Active Member
It has been quite some time since I last posted anything here. Even longer since I showed any progress toward anything. But right now I'm going to do my best once more to compile and show my logs and data of what I'm doing to build my next ODST suit. This time I'm going for the one in the Halo 4 game. Haven't seen much love for this type of armor.
Not to mention that since I built it last time it was fragile and weak as can be. But this front torso piece not only has some actual weight to it but is also sturdy as a rock. MUCH better than my MKII. Here's what I got so far for the rest of the suit:
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For the overall concept:
Since armor builds like this require a lot of space to pack and transport, I've decided to try and break this build into several different parts:

- Front Torso.
- Shoulder Straps.
- Side Straps.
- Back Torso.

The collar that is usually worn by them WILL be an optional thing to include. Though and AM doing some planning to implement it for the build. Maybe I'll separate it into half's: one for the front, one for the back, and create a locking device for them to meet at the sides. As for the build so far, it's going along super smoothly. Kinda wishing that the chest piece was a bit smaller so I can reach my arm forward but I've noticed this problem with any cosplayer who does an ODST build, so I'm not alone there.
I've made the shoulder strap solid because I'll be covering it in a fabric of sorts and gluing on a black nylon strap to the top. Make it a bit more authentic. The white strips you see along the shoulder strap is of 5mm foam I got from Hobby Lobby. I've noticed that in most builds that these are crucial and VERY important in understanding the placement of a part. Especially if they have an edge ID on them.
So I cut them in 5mm strips for that spacial purpose. I cut the larger pieces in an inward cut so the strips can be easily cut and glued on since they were very small. I DID mess up on the buckle placement on the shoulder placement and strap though.

I didn't have enough surface space to place the shoulder strap on and only had the cut edges. If I had continued with this then the shoulder area would've been weak to withstand the tension. So I cut out a piece of scrap foam that would be covered by the strap and glued on the extra surface. This made it much easier to plan on more ways for the strap to not only use the buckle to be attached, but also use other means for a more secure placement.
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The buckle placement on the strap was another failure but was recovered with quick thinking. I honestly thought that two buckles would do the job for a more secure fit but failed to realize that there would be no room for my fingers to detach them. So I had to use scrap foam and reglue the sides. And instead only hot glued one buckle instead of two.
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Note: I used a LOT more hot glue to make sure this piece was not going anywhere.

I'll post more pics of the what I'm aiming to achieve, what my plans are, and how the progress is going in the future.


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yyyyeeeeeesssssss, wisconsin homie back on the grind!! you gonna get this done in time for collasal north? (previously daisho con in wisconsin dells)
yyyyeeeeeesssssss, wisconsin homie back on the grind!! you gonna get this done in time for collasal north? (previously daisho con in wisconsin dells)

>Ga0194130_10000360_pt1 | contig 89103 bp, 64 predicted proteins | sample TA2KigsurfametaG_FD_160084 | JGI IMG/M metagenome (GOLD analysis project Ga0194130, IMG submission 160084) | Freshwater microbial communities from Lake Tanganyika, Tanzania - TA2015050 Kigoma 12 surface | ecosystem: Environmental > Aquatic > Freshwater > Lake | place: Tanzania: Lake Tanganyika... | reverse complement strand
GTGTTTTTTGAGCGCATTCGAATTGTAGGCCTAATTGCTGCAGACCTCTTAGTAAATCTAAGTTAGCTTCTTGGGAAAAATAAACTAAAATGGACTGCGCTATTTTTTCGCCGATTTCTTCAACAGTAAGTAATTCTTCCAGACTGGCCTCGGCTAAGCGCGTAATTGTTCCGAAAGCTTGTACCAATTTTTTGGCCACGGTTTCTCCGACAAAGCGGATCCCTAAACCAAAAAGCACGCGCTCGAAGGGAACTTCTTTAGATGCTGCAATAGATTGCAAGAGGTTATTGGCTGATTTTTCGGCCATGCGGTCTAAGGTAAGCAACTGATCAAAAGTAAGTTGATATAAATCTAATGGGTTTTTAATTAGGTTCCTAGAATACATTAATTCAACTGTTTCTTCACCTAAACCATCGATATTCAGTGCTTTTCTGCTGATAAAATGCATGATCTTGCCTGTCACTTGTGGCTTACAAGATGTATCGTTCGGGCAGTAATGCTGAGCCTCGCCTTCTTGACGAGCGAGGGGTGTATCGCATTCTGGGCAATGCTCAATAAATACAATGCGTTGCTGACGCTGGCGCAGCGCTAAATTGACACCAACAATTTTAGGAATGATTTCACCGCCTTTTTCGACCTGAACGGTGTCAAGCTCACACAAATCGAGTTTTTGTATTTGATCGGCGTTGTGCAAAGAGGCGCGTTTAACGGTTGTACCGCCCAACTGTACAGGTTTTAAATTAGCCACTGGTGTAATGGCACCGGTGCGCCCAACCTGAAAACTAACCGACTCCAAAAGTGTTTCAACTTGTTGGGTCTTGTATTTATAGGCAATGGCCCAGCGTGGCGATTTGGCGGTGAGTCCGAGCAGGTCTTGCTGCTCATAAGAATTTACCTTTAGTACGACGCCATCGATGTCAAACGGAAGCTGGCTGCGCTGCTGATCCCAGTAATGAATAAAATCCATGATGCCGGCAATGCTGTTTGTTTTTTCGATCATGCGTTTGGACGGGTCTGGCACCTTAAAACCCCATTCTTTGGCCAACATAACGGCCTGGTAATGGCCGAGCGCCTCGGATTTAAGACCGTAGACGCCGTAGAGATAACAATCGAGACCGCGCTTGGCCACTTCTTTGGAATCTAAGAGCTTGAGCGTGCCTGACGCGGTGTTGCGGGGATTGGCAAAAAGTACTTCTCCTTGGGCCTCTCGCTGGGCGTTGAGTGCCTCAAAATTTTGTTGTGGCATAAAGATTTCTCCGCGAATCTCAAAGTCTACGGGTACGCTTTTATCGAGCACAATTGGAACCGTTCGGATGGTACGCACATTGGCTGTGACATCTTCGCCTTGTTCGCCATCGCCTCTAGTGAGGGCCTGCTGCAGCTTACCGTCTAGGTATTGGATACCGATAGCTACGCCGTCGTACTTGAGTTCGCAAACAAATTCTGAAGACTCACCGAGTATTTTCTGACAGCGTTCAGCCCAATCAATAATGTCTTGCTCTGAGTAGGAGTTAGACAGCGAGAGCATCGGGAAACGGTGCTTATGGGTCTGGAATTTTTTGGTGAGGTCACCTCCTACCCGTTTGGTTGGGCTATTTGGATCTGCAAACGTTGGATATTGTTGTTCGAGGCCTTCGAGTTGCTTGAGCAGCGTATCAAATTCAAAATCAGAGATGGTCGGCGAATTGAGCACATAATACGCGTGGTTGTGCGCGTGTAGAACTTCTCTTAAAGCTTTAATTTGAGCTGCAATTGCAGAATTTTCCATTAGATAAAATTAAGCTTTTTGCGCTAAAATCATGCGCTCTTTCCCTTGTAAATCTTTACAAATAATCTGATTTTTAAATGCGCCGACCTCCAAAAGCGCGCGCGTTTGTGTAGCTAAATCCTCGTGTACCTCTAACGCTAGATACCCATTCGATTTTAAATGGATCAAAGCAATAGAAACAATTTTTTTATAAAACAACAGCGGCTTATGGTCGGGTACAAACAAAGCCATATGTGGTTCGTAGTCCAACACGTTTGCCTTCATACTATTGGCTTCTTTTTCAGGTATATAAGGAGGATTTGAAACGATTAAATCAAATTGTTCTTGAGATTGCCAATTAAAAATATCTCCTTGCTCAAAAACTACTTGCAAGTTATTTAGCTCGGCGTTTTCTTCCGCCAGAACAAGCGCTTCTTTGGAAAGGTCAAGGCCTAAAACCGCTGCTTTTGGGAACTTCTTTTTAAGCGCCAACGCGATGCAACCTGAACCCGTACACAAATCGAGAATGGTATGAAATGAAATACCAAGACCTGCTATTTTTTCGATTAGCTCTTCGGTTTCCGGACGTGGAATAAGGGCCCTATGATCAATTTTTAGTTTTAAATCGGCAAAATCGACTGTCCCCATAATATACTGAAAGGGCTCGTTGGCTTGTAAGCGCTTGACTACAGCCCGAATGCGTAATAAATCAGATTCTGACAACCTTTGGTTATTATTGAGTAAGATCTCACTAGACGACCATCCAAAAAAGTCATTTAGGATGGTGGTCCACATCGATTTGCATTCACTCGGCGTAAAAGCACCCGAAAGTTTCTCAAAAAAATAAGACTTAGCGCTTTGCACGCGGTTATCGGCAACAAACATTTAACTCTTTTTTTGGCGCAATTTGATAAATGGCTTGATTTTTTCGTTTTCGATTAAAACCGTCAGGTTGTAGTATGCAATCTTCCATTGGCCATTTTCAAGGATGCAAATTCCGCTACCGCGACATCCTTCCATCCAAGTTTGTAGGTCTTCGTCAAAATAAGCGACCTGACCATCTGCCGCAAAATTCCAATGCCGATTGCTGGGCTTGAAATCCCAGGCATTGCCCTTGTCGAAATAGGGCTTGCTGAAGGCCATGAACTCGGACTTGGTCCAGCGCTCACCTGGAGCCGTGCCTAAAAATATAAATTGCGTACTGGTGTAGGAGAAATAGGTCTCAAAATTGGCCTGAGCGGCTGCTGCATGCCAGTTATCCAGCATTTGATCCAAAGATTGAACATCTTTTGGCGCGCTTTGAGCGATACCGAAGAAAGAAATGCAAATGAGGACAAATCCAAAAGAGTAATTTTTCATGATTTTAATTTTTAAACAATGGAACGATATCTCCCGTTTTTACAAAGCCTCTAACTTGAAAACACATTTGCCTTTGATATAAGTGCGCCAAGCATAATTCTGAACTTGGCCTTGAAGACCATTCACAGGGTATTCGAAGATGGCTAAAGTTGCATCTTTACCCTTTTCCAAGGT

Oof, that's a negative on that front. I've got plans upon plans on making this be able to break down for easy transportation. Which means more time to draw out plans, test and apply. Not to mention I want this to look more clean and detailed than my MKII. Not to mention life kinda getting in the way with my job's hours and several other hobbies on my mind. It gets kinda busy. Lol
Nice build so far. I'm brand new and thinking about doing an ODST myself. Where'd you get the foam files for yours?
I got mine in the 405th's armory in the "Halo 4" section. I just had to mess around with the file a bit to have it be shaped to my size in both "Armorsmith" and "Pepakura."
Got more progress done to the shoulder straps and the back piece over the past few days.
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Next I'm going to attach 2mm over the back to cover the large gaps. Near the bottom of the piece I'll counter sink some magnets so I can lift up the flaps and detach the shoulders and leave the middle piece glued on. As for the middle piece, I'll use some Velcro and make it detachable as well since it very close to the buckle's gap, leading it to cause some tearing if I were to open the flap. Will show the plans later in the following days.


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Got some more building done to the back piece. The black piece is made of 2mm foam that is PARTIALLY glued. Only the middle is permanently stuck together. The end pieces are left open to add on magnetics, leaving an access to the buckles.

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The back piece was made by a template from scratch just like the 2mm foam, but this still held onto larger foams thickness. I originally thought this piece to become removable for more of an easy access with the flaps. But after the testing, it turns out this piece didn't impair that action. So I just glued it on.
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The suit so far.

The original plans.


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Much progress has been done last week. Managed to get the side pieces all nestled and glued onto the back. And it's holds up pretty well! Yeah it may look a bit like an open wound with the buckle there. But I put some 5mm foam on top of it to make it more like it belongs there. Just need to round it off and make it more like a futuristic piece of armor.

Edit: For Pic.3 I DID add a TON of hot glue to make sure that piece didn't have a CHANCE of moving out. Just wanted to make that clear.